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Lesson 4a: Forward/Reverse Rolls

Edited by Paul Race for Creek Don't Rise?

Editor's Note: Between 1999 and 2004, Mitchel "Mickey" Cochran posted an extensive collection of free musical instrument lessons on his FolkOfTheWood.com web page. Sadly, we lost Mickey in 2011. After e-mailing surviving family members for permission to repost some of Mickey's most popular materials, we have begun restoring them to host on these pages. (Please see the Introduction page for more information on that effort.)

This is Mickey's description of some banjo rolls (picking patterns) that are frequently used in Bluegrass. - Paul


Lesson 4a: Forward/Reverse Rolls

By Mickey Cochran

Notes on Forward/Reverse Roll Studies: The Forward/Reverse roll patterns, in the 4 studies below, have a great bluegrass feel...and have been used effectively within many a bluegrass arrangement. And, these rolls can also be used for backing up vocals or other instrumentalists...

These roll patterns can be applied within most any 4/4 context...after learning the rolls below, we will then apply these very same patterns to chord progressions in our next lessons...The following exercises involve only the right hand, your picking hand, and does not require any fretting whatsoever (notice there are only "0"s indicated on the tablature). This is to ensure that we're focusing on the banjo right-hand roll pattern only (or if you're left-handed, on the picking hand not the fretting hand)...once we're comfortable with this pattern, we will then be moving on to applying this very same pattern to chordal studies.

Notice the string names to the left of each line in the tablature stave of the Forward Roll Study #1 below. Picture these lines as the strings on your banjo. The very top line is the bottom string of your banjo (the first string D). The bottom line is the top string of your banjo (the 5th string high G). The numbers on each line represent where the string is to be played. For instance, a "0" on the top line means to play the D string open. A "2" on the top line means to play the D string at the 2nd fret. In the following exercises, all strings are played open...notice that the only number on the tablature is the numeral "0". These studies are all played in the open position, without fretting, so that the focus will be on the picking hand...to ensure that you're not distracted with having to work both hands at the same time.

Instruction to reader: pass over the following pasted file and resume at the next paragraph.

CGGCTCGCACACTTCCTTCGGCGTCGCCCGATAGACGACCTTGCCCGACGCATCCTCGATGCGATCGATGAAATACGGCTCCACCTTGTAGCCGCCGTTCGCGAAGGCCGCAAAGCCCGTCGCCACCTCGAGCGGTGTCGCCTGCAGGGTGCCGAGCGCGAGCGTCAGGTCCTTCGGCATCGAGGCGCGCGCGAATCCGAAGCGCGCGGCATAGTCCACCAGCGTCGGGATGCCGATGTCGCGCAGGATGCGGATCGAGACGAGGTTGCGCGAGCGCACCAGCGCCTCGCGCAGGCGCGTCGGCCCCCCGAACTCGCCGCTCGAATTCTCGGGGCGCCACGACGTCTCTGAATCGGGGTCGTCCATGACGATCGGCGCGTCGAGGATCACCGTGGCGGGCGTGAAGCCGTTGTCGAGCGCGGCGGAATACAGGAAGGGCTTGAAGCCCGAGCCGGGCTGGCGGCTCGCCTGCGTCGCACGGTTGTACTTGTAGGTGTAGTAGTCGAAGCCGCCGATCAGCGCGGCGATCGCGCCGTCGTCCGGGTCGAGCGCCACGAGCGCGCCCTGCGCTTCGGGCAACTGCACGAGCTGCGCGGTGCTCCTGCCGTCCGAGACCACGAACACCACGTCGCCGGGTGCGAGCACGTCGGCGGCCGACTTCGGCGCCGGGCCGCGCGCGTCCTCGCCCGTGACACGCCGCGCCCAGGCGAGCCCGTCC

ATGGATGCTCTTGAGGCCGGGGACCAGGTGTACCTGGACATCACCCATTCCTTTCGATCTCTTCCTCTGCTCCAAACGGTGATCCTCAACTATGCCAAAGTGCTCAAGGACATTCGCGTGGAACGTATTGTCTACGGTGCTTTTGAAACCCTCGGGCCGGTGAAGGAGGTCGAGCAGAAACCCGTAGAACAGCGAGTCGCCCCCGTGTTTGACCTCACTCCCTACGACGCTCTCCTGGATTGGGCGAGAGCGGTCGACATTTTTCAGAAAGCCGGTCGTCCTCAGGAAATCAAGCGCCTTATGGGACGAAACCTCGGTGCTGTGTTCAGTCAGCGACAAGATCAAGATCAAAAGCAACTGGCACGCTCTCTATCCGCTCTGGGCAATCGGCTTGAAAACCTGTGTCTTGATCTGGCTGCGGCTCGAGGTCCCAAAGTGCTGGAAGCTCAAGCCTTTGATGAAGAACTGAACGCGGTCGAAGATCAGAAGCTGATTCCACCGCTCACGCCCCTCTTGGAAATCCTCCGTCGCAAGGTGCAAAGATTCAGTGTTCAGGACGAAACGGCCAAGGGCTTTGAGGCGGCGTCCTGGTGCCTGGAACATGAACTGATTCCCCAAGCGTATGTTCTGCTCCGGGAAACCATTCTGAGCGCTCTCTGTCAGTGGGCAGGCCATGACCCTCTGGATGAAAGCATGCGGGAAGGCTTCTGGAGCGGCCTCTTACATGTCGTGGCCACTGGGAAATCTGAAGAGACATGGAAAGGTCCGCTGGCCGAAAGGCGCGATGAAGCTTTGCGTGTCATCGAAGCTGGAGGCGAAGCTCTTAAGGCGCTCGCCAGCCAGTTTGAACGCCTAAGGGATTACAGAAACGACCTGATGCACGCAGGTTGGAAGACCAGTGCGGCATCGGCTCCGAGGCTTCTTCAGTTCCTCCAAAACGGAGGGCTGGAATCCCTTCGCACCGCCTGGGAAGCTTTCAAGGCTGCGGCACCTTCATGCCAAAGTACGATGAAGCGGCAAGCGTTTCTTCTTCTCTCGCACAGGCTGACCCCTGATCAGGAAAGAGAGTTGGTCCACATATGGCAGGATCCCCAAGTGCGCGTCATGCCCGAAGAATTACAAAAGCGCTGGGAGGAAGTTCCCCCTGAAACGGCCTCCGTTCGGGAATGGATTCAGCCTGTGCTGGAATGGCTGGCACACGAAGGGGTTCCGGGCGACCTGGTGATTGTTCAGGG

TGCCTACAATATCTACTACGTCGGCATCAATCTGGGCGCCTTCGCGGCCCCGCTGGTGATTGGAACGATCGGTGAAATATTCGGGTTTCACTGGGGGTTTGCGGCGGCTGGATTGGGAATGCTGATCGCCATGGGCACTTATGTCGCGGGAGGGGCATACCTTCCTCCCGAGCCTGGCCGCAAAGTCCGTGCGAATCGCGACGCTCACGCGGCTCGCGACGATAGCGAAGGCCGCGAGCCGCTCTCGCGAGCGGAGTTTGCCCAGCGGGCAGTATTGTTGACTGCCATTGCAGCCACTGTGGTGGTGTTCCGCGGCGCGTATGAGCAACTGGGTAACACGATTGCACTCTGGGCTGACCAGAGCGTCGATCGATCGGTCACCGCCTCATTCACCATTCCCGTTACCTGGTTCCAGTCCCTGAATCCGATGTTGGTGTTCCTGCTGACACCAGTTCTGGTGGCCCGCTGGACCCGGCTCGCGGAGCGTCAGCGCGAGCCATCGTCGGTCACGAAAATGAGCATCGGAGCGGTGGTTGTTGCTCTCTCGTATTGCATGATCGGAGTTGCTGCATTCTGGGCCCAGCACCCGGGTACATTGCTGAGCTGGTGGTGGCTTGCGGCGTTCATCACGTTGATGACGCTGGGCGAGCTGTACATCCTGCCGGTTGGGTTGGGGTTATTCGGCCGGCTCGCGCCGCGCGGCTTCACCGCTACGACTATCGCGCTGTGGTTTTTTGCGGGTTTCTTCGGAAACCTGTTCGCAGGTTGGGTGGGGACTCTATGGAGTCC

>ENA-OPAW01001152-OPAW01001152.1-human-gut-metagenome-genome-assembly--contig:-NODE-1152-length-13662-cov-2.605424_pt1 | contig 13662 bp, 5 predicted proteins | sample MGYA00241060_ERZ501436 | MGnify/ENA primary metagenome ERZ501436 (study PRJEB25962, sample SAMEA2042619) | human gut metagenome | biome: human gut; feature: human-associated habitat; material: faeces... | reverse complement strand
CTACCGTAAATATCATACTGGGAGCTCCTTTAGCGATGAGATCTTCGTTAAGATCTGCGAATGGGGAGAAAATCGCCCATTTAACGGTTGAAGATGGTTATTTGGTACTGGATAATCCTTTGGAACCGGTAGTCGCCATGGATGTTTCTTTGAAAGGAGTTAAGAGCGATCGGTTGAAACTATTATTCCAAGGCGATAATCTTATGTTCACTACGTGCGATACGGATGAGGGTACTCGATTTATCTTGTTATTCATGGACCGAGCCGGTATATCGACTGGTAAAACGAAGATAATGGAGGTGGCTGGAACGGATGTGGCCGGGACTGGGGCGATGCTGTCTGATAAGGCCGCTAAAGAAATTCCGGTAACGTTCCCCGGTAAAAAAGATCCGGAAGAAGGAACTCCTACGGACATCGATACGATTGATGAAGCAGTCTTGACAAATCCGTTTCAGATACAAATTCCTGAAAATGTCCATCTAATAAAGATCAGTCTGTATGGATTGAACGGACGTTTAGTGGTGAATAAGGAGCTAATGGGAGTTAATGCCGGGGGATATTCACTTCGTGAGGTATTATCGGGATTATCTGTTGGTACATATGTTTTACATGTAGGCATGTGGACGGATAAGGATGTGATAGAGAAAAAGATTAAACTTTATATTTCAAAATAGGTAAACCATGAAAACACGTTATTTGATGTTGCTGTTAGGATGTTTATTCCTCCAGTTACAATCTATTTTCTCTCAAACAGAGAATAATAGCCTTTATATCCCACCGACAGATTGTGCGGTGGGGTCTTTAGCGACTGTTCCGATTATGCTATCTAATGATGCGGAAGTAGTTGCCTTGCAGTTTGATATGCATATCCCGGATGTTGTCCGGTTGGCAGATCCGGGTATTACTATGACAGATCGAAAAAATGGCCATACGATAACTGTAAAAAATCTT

There are 4 beats to each measure; measures are divided up by vertical lines. Notice that each measure, in the below exercises, consists of eight notes...for each measure count out four beats as if you're keeping the rhythm by clapping your hands or tapping your foot. For a total of eight notes, simply count 1 & 2 & 3 & 4 &...which will then encompass all of the notes...after learning to count out the 4 beats, you will eventually be able to play intuitively and keep an even tempo without counting.

Note: Keep in mind that you're trying to keep these notes played evenly without faltering. There are no pauses between the notes. Start off slowly and keep the timing even.

For proper right-hand picking, follow the "T", "I" and "M" symbols above the tablature of each study...

    Thumb = T
    First Finger = I
    Second Finger = M

Practice these rolls repetitively. Our goal is to first gain a strong right hand before we attempt to add our left hand chords. We will learn a couple of more right hand rolls in the upcoming lessons.


Copyright ?1999-2004 Mickey Cochran

Conclusion

Mickey's instructions are as valid today as when he wrote and recorded them years ago. Here's hoping that you find them just as helpful as his original followers did back when he was interacting on a daily basis with his them.

Please contact us if you're hitting any brick walls and we'll try to help you get therough them.

Best of luck, all, enjoy your music, and support the arts.

Paul Race

And when you're ready to move on, click here to go to the next part of this online lesson.

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All text and any illustrations and/or videos within the white box above are copyright 1999-2004 by Mitchell Cochran. All other materials, illustrations, and content on this web page, including the text reformatting and illustration restoration within the white box are copyrighted ? 2016 by Paul D. Race. All rights reserved.
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